"...Seventy years ago, "foreigners" were trying to kill us. Today, largely the same bunch of foreigners are still trying to kill us. And it really does not matter whether it is a bomb or an ill-trained nurse. You are just as dead."
I'm not selectively quoting the one paragraph that has war-like imagery; read both EUReferendum articles, and you'll see that the whole affair is really just a re-run of the Battle of Britain.
The law that supposed to be the cause of these restrictions isn't mentioned in the articles, but I assume that it's Directive 2005/36/EC, or the Recognition of Professional Qualifications Directive (PDF). It's aim is to allow the free movement of professionals with equivalent qualifications in other member states, including nures (Articles 31-33). This means that if a nurse has an equivalent recognised qualification in, say, France, then s/he will be treated the same as a a UK trained nurse. Not less strictly than a UK national, as EUReferendum suggests, but the same. So the aim of the legislation is to set down rules for the recognition of qualifications so that professionals from other EU states are treated equally in the host state if they've equivalent qualifications.
You can read the list of recognised nursing qualifications from this PDF. From this, and Articles 31-33 of the Directive, it's clear that the training has to include a theoretical element and clinical experience. The recognition of qualifications are "harmonised" in that there's a list that has to be respected throughout the EU, but these have been chosen on the basis of meeting the training requirements. There are other qualifications that might be treated differently, and the member state can use "compensatory measures" (tests, etc.) to check skills not included in that qualification's training. But the list of automatically recognised qualifications is set out to include qualifications that meet these standards, and therefore there should be no further tests that would not be applied to nationals of the same professional training.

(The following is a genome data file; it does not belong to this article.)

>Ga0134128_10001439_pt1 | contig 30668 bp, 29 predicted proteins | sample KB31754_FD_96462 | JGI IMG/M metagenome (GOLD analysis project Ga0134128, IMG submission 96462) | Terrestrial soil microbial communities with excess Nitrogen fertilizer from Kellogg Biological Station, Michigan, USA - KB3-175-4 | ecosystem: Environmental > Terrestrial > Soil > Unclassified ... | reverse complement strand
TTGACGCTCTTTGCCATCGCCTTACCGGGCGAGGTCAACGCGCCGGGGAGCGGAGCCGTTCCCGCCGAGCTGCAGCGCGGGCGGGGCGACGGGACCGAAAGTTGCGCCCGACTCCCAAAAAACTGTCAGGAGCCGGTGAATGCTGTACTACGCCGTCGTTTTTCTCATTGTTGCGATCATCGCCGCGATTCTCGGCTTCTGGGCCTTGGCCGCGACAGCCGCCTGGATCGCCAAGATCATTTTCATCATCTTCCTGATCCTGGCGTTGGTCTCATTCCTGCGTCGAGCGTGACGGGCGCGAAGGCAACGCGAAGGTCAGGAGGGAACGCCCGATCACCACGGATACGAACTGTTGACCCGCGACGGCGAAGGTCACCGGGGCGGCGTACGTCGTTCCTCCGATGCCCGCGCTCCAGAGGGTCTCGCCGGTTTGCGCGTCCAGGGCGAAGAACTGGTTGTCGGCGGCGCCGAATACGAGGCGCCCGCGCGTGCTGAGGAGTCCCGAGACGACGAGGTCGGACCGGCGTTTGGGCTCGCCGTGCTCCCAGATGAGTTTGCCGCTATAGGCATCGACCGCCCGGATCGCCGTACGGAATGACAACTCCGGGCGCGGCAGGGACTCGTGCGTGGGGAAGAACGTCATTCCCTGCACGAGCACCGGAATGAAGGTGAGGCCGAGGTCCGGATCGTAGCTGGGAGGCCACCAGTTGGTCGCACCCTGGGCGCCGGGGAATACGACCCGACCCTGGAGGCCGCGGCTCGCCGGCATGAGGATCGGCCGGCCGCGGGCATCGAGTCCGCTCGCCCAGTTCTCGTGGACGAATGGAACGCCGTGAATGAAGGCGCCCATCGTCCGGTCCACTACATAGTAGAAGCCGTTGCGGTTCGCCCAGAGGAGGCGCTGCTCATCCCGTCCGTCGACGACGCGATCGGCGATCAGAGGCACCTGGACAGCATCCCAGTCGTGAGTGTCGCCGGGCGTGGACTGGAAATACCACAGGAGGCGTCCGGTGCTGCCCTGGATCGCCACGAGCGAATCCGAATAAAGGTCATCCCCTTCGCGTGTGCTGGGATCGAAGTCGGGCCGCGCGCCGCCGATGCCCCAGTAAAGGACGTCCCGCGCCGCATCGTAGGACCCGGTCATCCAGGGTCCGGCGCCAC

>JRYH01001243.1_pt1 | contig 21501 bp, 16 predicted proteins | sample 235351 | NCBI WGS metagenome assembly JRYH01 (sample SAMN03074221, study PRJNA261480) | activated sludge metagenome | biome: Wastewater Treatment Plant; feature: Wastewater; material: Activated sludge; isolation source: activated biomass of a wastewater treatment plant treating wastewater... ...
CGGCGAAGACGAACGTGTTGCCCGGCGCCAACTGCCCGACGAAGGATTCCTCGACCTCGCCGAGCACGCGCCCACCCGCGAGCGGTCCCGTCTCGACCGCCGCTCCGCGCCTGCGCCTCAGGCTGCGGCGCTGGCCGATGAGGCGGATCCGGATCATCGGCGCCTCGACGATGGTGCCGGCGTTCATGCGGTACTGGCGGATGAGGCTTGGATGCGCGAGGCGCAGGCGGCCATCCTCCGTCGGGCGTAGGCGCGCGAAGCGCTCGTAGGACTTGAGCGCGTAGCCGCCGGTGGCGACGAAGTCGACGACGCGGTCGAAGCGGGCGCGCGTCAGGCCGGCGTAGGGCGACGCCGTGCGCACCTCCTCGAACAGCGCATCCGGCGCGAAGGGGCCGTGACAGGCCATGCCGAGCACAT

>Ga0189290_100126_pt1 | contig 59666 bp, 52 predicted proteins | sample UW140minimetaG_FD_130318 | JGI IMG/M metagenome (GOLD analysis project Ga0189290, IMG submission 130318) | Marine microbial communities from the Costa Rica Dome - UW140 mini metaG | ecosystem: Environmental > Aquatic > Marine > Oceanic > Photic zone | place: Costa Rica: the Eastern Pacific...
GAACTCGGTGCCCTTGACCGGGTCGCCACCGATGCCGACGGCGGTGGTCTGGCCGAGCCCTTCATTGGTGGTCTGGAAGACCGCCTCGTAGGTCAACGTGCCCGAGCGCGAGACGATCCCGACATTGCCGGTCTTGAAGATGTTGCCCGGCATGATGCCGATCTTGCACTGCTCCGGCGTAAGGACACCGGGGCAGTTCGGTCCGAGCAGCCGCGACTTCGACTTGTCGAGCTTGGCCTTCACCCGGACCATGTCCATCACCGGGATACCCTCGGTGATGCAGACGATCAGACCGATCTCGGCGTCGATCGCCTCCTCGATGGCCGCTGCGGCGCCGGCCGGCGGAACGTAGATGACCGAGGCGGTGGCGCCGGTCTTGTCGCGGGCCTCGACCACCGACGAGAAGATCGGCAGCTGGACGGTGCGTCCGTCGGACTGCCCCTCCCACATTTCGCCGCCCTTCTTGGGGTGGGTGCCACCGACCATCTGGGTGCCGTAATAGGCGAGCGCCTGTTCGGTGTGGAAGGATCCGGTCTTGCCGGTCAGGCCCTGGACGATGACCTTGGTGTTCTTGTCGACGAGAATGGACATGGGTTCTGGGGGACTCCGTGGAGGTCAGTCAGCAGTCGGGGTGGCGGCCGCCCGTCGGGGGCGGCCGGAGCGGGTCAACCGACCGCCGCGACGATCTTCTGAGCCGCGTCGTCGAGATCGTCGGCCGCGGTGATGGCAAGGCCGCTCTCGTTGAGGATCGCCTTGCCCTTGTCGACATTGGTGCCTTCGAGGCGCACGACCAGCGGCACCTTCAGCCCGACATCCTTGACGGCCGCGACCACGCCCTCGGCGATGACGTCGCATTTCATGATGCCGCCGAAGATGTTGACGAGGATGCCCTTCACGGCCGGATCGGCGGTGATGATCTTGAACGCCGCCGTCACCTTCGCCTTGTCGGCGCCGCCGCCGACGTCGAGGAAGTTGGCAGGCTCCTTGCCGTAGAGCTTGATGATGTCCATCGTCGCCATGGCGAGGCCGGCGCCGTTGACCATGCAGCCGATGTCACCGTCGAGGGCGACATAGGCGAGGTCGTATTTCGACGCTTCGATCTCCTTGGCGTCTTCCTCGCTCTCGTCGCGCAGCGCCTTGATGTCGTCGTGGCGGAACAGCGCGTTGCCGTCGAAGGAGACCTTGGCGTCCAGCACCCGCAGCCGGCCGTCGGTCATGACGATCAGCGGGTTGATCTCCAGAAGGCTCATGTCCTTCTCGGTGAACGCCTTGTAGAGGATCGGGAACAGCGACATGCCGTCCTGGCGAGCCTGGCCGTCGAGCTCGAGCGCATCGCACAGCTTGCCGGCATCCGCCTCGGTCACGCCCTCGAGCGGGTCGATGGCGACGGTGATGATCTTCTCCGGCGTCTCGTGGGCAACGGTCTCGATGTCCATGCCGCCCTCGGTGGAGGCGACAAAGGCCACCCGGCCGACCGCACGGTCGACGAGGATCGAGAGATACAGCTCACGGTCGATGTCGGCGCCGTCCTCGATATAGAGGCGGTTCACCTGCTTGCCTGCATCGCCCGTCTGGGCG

But what about recent work experience - whether the nurse has worked in healthcare recently? I've asked the Commission representation in the UK what the position is, and I got this reply:
"UK authorities require EU trained nurses without recent working experience to pass a “return to practice training”. The UK authorities are planning to drop this training for nurses who obtained their qualification in another Member State, as it might go against the Directive.
The Professional Qualifications' Directive does not forbid organising such training; it just cannot be a prior condition in view of recognition of a nurse qualification obtained in another Member State.
However, if an automatically recognised EU trained nurse has been inactive for more than three years in the home Member State, this nurse has to fulfil all obligations UK registered nurses have to respect. Thus, if Continuing Professional Development is an obligation for UK registered nurses, also these recognised nurses from other Member States must follow CPD trainings allowing them to keep their skills and competences up to date and fit to the practice in the UK while being registered and exercising the profession.
In conclusion, the "return to practice" training cannot be imposed as a requirement for the automatic recognition of an EU nurse qualification. However, the Directive does not prevent the UK requiring continuous professional training for EU trained nurses who are already registered in the UK, but do not possess recent working experience."
If UK nurses have to fulfil extra requirements if they haven't been "active" in the last three years, then so do the nurses from other EU states. In addition, further training that UK nurses have to receive can be required of other EU national nurses, though it seems that this is independent of the registration on the basis of their autonmatically recognised qualification. I will try and contact the UK Department of Health to check on the actual treatment of nurses.
When it comes to language, Article 53 of the Directive states that the professionals in question shall have knowledge of the languages necessary to do the job. The Nursing and Midwifery Council, which is the UK regulating body, says (PDF):
"Under EU law the NMC cannot require evidence of your ability to communicate in English for the purposes of registration. However, you need to make sure that you have sufficient knowledge of English in order to practise professionally (Article 53 of the Directive). Employers will expect this and have the right to require evidence of English language competence to ensure that they employ nurses and midwives who are able to communicate effectively. Therefore it is possible that any offer of employment in the UK may depend upon you being able to demonstrate competence in the English language through a test."
It's important to note that being registered doesn't automatically mean that you start working as a nurse straight away, and employers can add some extra requirements.
The Directive isn't exactly the most terrifying World War II weapon I've ever seen...